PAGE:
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ICC Rome statute to be ratified in full, move unrelated to Russia — Armenian PM

"This is not an anti-Russia move, but is related to our security issues," Nikol Pashinyan specified

YEREVAN, September 13. /TASS/. Armenia’s authorities are determined to ratify the Rome Statute of the International Criminal Court (ICC) in full, but this move is not related to Russia, Armenian Prime Minister Nikol Pashinyan told the parliament.

"The government has submitted the Rome Statute to the parliament, as we made a political decision to ratify it in full. This is not an anti-Russia move, but is related to our security issues," he said.

Touching upon the ratification of the Rome Statute, Pashinyan said earlier that Armenia was planning to ask the International Criminal Court to hold Azerbaijan accountable, in particular for the September 2022 events and other cases.

Earlier, a source with the Russian Foreign Ministry told TASS that Russia had warned Armenia about extremely negative implications for relations with Russia if Yerevan joined the Rome Statute. The Foreign Ministry also added that Moscow considers Armenia’s plans to join the ICC Rome Statute unacceptable against the backdrop of "warrants" targeting the Russian leadership.

The Rome Statute

The Rome Statute is an international treaty that established the International Criminal Court. It is also its Charter. The document was adopted at the diplomatic conference in Rome on July 17, 1998 and went into effect on July 1, 2002. It outlines the functions, jurisdiction and structure of the court (which is not part of the UN).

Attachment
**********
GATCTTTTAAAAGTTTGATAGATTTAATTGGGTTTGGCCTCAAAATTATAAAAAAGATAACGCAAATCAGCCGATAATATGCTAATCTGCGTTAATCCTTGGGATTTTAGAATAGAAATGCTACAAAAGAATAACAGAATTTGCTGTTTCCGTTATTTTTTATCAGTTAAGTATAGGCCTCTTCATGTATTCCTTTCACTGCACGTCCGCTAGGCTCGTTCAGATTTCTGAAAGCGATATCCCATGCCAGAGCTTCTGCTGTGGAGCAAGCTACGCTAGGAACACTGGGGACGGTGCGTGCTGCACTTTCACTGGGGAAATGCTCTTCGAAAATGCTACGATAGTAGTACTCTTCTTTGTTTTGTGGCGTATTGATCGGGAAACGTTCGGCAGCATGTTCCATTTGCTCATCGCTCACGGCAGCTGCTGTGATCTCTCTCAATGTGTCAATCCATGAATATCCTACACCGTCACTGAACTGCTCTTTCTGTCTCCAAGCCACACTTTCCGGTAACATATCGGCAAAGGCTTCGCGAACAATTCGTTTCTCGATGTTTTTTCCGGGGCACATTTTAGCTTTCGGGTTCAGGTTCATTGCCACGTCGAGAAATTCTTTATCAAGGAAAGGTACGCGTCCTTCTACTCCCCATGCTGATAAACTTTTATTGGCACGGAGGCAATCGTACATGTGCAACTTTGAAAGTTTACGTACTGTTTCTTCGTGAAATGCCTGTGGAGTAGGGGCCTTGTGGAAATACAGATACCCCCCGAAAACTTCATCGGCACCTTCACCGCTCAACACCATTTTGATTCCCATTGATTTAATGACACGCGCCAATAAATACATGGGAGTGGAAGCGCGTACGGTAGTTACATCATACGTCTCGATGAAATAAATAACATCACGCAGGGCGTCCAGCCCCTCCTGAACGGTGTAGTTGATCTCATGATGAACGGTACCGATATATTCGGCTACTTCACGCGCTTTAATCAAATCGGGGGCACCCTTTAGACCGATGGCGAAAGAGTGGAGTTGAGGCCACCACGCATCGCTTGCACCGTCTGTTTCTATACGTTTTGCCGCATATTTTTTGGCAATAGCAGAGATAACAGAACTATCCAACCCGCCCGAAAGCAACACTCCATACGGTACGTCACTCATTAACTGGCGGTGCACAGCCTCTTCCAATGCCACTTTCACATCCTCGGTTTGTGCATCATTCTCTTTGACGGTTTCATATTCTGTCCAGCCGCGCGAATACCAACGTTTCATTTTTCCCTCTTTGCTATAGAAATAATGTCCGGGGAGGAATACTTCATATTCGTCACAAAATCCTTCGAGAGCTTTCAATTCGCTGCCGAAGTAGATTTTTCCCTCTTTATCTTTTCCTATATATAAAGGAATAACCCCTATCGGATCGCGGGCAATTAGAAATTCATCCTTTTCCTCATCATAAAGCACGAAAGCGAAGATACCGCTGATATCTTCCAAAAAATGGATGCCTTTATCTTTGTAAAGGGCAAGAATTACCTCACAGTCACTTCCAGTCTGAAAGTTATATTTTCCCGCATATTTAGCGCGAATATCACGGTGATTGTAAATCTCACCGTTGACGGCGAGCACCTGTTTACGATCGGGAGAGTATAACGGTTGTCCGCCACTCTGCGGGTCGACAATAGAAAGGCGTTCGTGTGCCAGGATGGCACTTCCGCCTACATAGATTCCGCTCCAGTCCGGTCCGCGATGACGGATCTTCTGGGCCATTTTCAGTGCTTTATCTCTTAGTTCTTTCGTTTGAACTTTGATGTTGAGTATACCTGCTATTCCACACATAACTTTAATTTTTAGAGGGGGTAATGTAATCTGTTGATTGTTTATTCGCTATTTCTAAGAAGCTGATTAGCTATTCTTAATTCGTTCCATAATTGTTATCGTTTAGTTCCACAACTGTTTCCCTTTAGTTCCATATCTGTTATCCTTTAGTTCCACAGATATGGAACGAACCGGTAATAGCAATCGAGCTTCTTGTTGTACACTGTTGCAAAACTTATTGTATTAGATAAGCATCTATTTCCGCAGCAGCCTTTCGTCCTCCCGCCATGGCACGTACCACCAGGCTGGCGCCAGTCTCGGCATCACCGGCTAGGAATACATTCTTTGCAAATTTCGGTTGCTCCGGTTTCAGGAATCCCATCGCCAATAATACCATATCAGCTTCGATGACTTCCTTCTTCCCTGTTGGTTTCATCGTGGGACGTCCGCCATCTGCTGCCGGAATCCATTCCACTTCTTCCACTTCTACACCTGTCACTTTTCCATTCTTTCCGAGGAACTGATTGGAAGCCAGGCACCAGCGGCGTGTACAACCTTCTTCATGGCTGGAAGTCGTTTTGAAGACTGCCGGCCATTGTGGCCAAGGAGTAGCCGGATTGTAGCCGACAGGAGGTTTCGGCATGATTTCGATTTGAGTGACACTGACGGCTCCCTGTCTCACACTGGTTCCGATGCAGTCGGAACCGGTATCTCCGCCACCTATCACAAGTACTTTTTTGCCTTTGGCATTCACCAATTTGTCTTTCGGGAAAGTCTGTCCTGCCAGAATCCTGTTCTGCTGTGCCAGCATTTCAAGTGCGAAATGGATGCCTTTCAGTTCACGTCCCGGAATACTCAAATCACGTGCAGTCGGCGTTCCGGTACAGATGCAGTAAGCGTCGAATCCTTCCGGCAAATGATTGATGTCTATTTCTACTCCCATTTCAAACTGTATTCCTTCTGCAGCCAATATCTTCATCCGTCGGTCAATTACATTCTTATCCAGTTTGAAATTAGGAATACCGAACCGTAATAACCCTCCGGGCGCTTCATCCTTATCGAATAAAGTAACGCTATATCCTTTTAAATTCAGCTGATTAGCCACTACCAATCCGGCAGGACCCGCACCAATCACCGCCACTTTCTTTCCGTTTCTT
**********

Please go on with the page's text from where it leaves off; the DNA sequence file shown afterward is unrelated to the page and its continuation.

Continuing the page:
The ICC prosecutes individuals for genocide, crimes against humanity, war crimes and acts of aggression. The amendment on crimes of aggression was passed in December 2017. The ICC exercises jurisdiction only over crimes committed after July 1, 2002 on the territory of a state party and nationals of state parties on the territory of any other country. If a crime is committed in a state that is not a party to the Statute or its nationals are suspected of grave crimes, the UN Security Council can issue a mandate to launch a criminal investigation.

States that are not parties to the ICC and seek to investigate crimes committed on their soil can issue a special statement to recognize the court’s jurisdiction over a crime. The UN Security Council can suspend the court’s work and any arrest warrants it issues. The ICC has jurisdiction only over individuals. The court can sentence a person to 30 years or even life in prison, but is prohibited from imposing the death penalty.